On April 25, the White House issued a statement of policy that asserted that President Bush would veto a supplemental appropriations bill that exceeds $92.2 billion, excluding his plan to address a possible influenza pandemic. The primary purpose of the supplemental bill is to fund ongoing military operations in Afghanistan and Iraq.
The Senate's version of the bill, which was completed on May 4, spends roughly $109 billion. The Senate's action makes it clear why the White House is brandishing the veto threat. The Senate, and most particularly those senators serving on the Appropriations Committee, is holding the safety and well-being of American troops serving abroad hostage in order to slake its thirst for spending on narrow constituencies.
The additional spending items in the Senate bill clearly would not survive if they were presented to President Bush as separate pieces of legislation. He would veto them. Thus, the Senate is attempting to protect these spending items from a veto by attaching them to the "must pass" legislation for the troops.
As with all hostage-taking, the hostage-takers in the Senate have attempted to blame others for the deaths or injuries that will result from their actions by arguing that they have reasonable demands. For example, Sen. Robert Byrd has stated,
The conferees should send to the President a bill that meets the needs of this country. That's our duty. If the President wants to veto a bill that funds the troops, if he wants to veto a bill that funds victims of Hurricane Katrina, if he wants to veto a bill that provides critical resources for combatting a potential avian flu, if he wants to veto a bill that secures our borders and our ports and helps our farmers to recover from disaster and makes our coal mines safer, have at it. Have at it. That is his right under the Constitution. But the Congress should not be bullied by the President into neglecting its responsibility, our responsibility to provide required funds to meet priority national needs.
These demands are not reasonable in any context, much less so in one where the core purposes of the broader legislation is the support of U.S. troops and their vital mission to provide for the defense of the American people. A partial list of the narrow constituencies receiving the extra spending in the bill demonstrates why. The list of recipients includes
- Hawaiian sugarcane growers,
- Reef fishermen and shrimpers,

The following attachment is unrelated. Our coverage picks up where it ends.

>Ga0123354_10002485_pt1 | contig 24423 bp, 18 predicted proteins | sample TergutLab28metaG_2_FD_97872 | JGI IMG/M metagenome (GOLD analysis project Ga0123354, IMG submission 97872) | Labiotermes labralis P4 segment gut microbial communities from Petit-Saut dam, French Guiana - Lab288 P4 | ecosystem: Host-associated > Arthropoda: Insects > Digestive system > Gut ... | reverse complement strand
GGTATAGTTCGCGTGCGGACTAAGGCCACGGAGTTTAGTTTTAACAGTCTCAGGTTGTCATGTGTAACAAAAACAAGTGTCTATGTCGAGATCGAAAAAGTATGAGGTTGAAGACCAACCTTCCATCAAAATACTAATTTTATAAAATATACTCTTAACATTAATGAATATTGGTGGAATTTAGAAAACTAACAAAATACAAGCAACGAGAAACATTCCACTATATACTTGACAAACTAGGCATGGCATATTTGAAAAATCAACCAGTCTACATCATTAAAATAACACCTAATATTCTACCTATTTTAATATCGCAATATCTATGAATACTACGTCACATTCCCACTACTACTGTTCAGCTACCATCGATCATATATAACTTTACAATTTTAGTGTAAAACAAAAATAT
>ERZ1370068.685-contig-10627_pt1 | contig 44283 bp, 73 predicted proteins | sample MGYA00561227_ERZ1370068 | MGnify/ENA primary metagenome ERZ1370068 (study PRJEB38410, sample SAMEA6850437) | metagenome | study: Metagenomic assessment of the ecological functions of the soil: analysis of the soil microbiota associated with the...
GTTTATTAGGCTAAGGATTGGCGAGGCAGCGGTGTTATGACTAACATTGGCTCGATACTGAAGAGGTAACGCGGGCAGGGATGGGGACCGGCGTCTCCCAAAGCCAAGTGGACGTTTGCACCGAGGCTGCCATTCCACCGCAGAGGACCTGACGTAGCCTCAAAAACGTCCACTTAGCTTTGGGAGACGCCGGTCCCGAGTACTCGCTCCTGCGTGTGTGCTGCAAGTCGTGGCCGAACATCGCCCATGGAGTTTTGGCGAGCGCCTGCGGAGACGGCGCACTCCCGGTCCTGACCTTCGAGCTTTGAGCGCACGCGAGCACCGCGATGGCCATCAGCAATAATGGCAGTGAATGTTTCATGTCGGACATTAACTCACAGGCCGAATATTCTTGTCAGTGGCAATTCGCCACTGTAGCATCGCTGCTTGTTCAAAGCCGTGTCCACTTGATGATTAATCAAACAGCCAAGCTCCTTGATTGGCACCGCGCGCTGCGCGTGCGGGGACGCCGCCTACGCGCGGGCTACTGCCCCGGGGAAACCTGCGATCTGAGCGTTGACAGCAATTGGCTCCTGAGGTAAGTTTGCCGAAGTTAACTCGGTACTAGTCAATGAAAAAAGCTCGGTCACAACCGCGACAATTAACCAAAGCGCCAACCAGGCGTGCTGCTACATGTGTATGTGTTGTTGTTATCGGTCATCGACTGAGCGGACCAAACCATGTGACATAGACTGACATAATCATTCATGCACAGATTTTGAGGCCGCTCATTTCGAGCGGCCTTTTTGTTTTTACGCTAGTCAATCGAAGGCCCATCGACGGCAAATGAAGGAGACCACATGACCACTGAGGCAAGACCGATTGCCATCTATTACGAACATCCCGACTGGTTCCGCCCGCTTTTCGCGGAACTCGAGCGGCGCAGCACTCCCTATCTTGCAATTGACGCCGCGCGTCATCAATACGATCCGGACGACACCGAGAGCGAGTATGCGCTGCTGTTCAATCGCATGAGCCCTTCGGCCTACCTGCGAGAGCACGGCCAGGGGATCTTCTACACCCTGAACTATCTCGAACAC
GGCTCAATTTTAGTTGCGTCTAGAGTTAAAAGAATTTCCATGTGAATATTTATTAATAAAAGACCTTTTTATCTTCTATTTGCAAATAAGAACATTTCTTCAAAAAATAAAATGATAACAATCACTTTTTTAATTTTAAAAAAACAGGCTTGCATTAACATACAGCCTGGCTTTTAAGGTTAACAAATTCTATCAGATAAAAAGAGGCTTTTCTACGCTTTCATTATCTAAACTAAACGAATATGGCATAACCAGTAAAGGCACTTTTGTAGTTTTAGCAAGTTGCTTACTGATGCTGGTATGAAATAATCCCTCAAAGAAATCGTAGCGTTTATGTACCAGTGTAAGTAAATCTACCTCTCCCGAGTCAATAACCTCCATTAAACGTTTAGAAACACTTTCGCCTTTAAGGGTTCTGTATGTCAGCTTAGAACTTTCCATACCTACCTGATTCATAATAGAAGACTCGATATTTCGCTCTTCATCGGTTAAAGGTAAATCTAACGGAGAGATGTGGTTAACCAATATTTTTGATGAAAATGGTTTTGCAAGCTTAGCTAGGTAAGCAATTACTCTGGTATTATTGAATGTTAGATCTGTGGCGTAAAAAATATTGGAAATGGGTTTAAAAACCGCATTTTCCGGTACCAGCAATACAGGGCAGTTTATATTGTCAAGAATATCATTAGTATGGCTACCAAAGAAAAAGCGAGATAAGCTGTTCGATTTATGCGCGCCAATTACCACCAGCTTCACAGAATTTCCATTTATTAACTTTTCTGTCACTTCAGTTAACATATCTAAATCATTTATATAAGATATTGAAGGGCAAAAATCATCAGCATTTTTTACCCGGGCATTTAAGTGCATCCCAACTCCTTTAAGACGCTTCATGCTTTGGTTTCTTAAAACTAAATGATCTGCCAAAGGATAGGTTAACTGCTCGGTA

- Aircraft manufacturers,
- Mississippi shipbuilders,
- Riverfront residents in California,
- Driving license applicants in Georgia, and
- Future residents of a retirement facility in Mississippi.
Senators Who Have the Right Priorities
Fortunately, some senators recognize that the national interest is broader than the sum of the narrow interests of individual constituencies. On May 2, 35 senators signed a letter to President Bush stating that they were prepared to uphold the veto threatened in the White House statement of policy. With these commitments, there is enough strength in the Senate to uphold a veto of a supplemental appropriations bill that exceeds the $92.2 billion cap sought by President Bush.
The immediate issue, however, is how to reconcile the differences between the House version of the supplemental appropriations bill and the Senate version. The House version of the bill meets the spending cap sought by President Bush. Ideally, the House-Senate conference would simply strip out the frivolous spending items added by the Senate and send the final version of the bill to President Bush for his immediate signature. The sponsors of the additional spending items from the Senate side, however, can be expected to oppose this responsible approach.
Specifically, these senators can be expected to proceed to the next step in their strategy of holding the troops in Afghanistan and Iraq hostage. The Department of Defense has stated that it needs the supplemental funds to support the troops prior to Memorial Day. Therefore, the option exists to try and string out the conference to the eve of the Memorial Day deadline to make it more difficult for President Bush to exercise his veto. In this context, the supporters of pork barrel spending can also be expected to blame President Bush for not supporting the troops.
Such a cynical ploy cannot be allowed to succeed. If necessary, the House members of the conference should move to accept the specific spending items proposed by the Senate and send the bill to President Bush for his veto in short order. Following the expected veto, the House leadership should move quickly to uphold the veto. Then, House and Senate leaders should move immediately to adopt a stripped down version of the supplemental appropriations bill that is focused on providing funds to the troops and emergency relief for hurricane victims along the Gulf Coast. This stripped down version of the bill should reach President Bush's desk before Memorial Day.
Baker Spring is F.M. Kirby Research Fellow in National Security Policy in the Kathryn and Shelby Cullom Davis Institute for International Studies at The Heritage Foundation.